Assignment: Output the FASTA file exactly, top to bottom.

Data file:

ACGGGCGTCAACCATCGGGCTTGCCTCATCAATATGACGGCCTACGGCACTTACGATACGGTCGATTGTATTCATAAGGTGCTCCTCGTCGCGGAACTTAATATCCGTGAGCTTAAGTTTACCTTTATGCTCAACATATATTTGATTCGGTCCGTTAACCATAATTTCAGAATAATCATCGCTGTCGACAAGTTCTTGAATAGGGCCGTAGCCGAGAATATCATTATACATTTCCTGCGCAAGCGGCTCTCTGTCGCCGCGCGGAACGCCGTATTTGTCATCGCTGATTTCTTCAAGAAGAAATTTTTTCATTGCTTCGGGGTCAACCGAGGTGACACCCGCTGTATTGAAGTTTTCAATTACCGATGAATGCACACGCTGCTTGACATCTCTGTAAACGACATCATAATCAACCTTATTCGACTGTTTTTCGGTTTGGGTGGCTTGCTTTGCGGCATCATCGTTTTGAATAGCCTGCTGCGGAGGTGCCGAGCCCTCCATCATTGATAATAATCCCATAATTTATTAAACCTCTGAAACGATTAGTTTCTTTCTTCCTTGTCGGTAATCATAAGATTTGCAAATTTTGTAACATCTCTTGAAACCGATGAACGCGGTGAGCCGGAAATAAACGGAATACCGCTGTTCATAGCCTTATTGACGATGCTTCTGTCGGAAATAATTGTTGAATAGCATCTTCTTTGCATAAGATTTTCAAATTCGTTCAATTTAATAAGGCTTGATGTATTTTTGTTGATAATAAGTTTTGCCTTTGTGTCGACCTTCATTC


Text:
ACGGGCGTCAACCATCGGGCTTGCCTCATCAATATGACGGCCTACGGCACTTACGATACGGTCGATTGTATTCATAAGGTGCTCCTCGTCGCGGAACTTAATATCCGTGAGCTTAAGTTTACCTTTATGCTCAACATATATTTGATTCGGTCCGTTAACCATAATTTCAGAATAATCATCGCTGTCGACAAGTTCTTGAATAGGGCCGTAGCCGAGAATATCATTATACATTTCCTGCGCAAGCGGCTCTCTGTCGCCGCGCGGAACGCCGTATTTGTCATCGCTGATTTCTTCAAGAAGAAATTTTTTCATTGCTTCGGGGTCAACCGAGGTGACACCCGCTGTATTGAAGTTTTCAATTACCGATGAATGCACACGCTGCTTGACATCTCTGTAAACGACATCATAATCAACCTTATTCGACTGTTTTTCGGTTTGGGTGGCTTGCTTTGCGGCATCATCGTTTTGAATAGCCTGCTGCGGAGGTGCCGAGCCCTCCATCATTGATAATAATCCCATAATTTATTAAACCTCTGAAACGATTAGTTTCTTTCTTCCTTGTCGGTAATCATAAGATTTGCAAATTTTGTAACATCTCTTGAAACCGATGAACGCGGTGAGCCGGAAATAAACGGAATACCGCTGTTCATAGCCTTATTGACGATGCTTCTGTCGGAAATAATTGTTGAATAGCATCTTCTTTGCATAAGATTTTCAAATTCGTTCAATTTAATAAGGCTTGATGTATTTTTGTTGATAATAAGTTTTGCCTTTGTGTCGACCTTCATTC